Web Engineering Education, Web Engineering Training:
Definition/Meaning & Principles
(By Said Hadjerrouit, Designing a Pedagogical Model for Web Engineering Education:
An Evolutionary Perspective, in the Journal of Information Technology Education)
* Executive Summary
* Web Engineering Skills
In contrast to software engineering, which relies on relatively well established development approaches, there is a lack of a proven methodology that guides Web engineers in building reliable and effective Web-based systems.
Currently, Web engineering lacks process models, architectures, suitable techniques and methods, quality assurance, and a systematic approach to the development process. As a result, Web engineering is still struggling to establish itself as a reliable engineering discipline. The cost of poor reliability and effectiveness has serious consequences for the acceptability of the systems.
One of the main reasons for the low acceptance of Web-based applications is the large gap between design models and the implementation model of the Web. It is therefore not surprising that Web engineering education still focuses on technologies, rather than on critical skills that facilitate engineers to solve real-world problems effectively.
To meet the challenges of Web engineering, current education must be aligned with a pedagogical model capable of empowering and supporting the acquisition of critical skills. To do this, a new learning environment must be created that promotes change in both pedagogy and course material, in effect, altering the role of the teacher, the expectations for students, and many other educational aspects.
This article describes a learner-centered pedagogical model rooted in the constructivist learning theory for teaching students the skills they need to construct Web-based applications more effectively and collaboratively. The model is iterative and encompasses two types of components: the learning management process and learning phases. The learning management process is concerned with monitoring learning activities, such as providing information, assessing project work, etc.
The learning phases are an orderly set of interdependent activities moving from context analysis to the communication of learning results. The approach described in this paper is a result of 5 years of teaching Web engineering. The process of designing a pedagogical model can be characterized as an evolutionary process that progresses through a series of experimentations, evaluations, and redesigns.
In evaluating the approach after many years of experience, the instructor can draw the following conclusions:
* First, applying the constructivist learning theory is clearly a challenge for instructors as it requires making a radical shift in their thinking in order to translate the philosophy of constructivism into practice.
* Second, it takes time and considerable effort to make significant pedagogical changes. Yet constructivism holds important lessons for how to design environments to support active learning. It gives teachers a framework for understanding students’ needs and motivations. It helps teachers to expose students to many aspects of the subject matter that are of crucial importance for the profession of Web engineering. It allows focus on what really matters for students – the acquisition of critical skills, authentic tasks, motivational aspects, teamwork, collaboration and negotiation, reading and writing skills, formative assessment, and self-evaluation.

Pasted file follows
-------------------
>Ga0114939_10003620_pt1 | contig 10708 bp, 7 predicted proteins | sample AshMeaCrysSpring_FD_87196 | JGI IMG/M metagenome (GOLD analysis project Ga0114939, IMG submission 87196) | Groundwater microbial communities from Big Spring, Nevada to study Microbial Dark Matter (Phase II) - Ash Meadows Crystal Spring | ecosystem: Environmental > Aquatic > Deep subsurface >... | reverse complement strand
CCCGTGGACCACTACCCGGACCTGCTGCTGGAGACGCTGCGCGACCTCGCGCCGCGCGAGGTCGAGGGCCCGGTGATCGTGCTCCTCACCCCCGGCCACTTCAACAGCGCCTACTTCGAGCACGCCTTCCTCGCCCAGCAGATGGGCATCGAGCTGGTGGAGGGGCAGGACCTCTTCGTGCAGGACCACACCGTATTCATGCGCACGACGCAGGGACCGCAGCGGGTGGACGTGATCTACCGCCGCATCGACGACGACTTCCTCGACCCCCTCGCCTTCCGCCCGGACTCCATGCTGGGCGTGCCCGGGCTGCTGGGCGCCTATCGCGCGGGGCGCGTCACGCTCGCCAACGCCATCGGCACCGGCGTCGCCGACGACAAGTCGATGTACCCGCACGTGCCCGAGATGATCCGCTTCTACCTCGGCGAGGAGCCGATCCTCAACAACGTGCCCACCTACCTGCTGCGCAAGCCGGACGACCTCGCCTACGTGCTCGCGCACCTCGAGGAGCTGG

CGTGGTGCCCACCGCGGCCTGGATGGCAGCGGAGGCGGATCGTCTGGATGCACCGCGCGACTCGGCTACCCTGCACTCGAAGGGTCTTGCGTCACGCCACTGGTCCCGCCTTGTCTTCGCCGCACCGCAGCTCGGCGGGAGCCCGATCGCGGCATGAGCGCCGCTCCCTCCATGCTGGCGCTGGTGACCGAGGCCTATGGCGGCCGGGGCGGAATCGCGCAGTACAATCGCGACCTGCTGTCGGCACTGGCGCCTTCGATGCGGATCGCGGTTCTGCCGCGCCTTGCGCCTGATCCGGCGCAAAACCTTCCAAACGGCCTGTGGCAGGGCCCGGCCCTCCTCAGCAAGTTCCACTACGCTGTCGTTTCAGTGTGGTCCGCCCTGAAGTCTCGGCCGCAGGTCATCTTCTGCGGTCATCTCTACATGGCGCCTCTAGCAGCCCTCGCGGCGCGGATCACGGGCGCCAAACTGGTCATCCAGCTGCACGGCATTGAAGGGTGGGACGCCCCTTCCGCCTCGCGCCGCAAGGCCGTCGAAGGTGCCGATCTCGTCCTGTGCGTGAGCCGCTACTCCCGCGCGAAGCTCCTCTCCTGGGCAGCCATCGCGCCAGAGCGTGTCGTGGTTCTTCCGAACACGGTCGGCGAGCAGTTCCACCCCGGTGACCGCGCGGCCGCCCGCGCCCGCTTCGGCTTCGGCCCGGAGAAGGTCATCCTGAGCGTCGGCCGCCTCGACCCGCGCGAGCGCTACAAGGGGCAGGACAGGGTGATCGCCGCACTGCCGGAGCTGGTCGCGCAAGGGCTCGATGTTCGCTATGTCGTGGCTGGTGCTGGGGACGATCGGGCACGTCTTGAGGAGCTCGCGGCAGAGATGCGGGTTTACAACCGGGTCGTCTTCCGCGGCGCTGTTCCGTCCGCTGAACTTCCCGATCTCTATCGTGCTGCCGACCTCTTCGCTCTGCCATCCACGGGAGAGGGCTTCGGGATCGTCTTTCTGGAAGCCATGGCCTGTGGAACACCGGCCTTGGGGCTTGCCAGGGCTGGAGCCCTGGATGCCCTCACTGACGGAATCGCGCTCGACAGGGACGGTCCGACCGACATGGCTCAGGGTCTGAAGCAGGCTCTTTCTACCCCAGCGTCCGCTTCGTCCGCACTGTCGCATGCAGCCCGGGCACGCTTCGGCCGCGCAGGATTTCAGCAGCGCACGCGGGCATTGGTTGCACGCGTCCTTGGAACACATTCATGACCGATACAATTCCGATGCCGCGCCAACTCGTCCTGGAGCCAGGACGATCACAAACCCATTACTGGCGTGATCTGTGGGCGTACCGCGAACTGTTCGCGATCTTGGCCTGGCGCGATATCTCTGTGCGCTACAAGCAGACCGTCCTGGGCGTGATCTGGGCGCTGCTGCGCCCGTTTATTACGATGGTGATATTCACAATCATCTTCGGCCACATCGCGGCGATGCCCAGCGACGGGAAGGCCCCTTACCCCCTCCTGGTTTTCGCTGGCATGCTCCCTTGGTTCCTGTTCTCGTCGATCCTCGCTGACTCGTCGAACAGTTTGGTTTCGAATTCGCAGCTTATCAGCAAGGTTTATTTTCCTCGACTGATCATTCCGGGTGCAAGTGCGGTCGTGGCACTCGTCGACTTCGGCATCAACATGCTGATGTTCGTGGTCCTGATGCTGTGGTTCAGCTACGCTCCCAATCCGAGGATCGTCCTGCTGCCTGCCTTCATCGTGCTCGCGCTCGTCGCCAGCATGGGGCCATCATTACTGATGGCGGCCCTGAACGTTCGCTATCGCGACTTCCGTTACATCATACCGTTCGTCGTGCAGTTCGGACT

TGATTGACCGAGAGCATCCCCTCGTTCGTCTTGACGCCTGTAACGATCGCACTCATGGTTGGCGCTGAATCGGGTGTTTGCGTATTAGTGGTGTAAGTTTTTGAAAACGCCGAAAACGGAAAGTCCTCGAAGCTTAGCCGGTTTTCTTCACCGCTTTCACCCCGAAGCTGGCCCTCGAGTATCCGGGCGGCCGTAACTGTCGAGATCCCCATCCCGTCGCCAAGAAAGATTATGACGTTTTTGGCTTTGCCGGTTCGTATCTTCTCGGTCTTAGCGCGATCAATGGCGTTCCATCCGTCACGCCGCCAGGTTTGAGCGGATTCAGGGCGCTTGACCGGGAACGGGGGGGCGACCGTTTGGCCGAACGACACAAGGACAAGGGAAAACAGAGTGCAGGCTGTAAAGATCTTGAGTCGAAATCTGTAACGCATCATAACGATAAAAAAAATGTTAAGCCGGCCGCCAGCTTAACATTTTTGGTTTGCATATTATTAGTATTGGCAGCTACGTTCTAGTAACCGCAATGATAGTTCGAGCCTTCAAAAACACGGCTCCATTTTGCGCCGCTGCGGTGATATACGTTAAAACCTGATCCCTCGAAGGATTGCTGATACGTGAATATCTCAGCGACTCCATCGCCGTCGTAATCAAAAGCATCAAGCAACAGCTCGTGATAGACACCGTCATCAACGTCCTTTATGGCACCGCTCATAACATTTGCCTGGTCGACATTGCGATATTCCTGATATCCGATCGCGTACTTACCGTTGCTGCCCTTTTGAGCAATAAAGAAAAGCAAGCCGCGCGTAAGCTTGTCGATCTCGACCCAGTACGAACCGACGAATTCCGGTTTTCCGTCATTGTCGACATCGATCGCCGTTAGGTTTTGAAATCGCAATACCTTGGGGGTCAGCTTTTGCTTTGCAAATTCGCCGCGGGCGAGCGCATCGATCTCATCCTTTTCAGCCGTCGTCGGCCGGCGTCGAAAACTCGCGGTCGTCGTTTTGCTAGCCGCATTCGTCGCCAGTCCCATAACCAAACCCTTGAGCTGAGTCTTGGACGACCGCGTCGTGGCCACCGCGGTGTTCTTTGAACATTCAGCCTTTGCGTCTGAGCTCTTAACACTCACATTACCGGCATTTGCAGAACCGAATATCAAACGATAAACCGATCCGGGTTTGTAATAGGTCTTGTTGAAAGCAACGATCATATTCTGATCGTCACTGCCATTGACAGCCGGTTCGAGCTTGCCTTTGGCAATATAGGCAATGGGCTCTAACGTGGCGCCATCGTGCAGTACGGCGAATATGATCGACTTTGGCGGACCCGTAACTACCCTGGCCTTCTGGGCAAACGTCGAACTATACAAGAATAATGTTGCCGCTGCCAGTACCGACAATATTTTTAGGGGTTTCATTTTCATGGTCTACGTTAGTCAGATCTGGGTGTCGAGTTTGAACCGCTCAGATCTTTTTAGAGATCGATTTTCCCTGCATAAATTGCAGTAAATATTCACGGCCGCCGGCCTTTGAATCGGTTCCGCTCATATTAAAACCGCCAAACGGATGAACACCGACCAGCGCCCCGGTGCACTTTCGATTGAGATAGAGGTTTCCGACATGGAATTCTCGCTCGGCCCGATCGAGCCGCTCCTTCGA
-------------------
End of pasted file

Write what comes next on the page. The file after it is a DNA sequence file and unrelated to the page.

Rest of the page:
Keywords: Constructivism, Learning Environments, Objectivism, Object-Oriented Modeling,
Pedagogical Model, Unified Modeling Language, Web Engineering, Web Technology.
Since the first workshop on Web Engineering in 1998, the construction of Web applications has made a lot of improvements, but there is still a lack of a disciplined engineering approach for building Web-based systems.
According to the Web Engineering Community Portal (http://www.webengineering.org), the Web “has gone far beyond presenting information of research groups as in its early beginning. Although the applications become increasingly complex, the development process still remains ad-hoc. A large gap between design models and the implementation model of the Web has been recognized to be one of the main reasons for the low acceptance of disciplined development in the Web.
It becomes clear that the construction and evolution of applications for the World Wide Web requires support such as is available for traditional applications through process models, architectures, methods and principles of software engineering.
This new discipline that has been established during the previous years, is therefore seen as: Web Engineering - The application of systematic, disciplined and quantifiable approaches to the costeffective development and evolution of high-quality applications in the World Wide Web.”
However, even if Web engineering requires support from traditional applications, it has a broader context than traditional software engineering. It is a combination of software engineering, hypermedia and multimedia engineering, marketing, graphic design, cognitive science, and humancomputer interaction (Balasubramaniam, Pries-Heje, & Baskerville, 2003; Escalona & Koch, 2004; Murugesan, Deshpande, & Hansen, 1999a, 1999b; Murugesan & Ginige, 2001; Whitehead, 2004).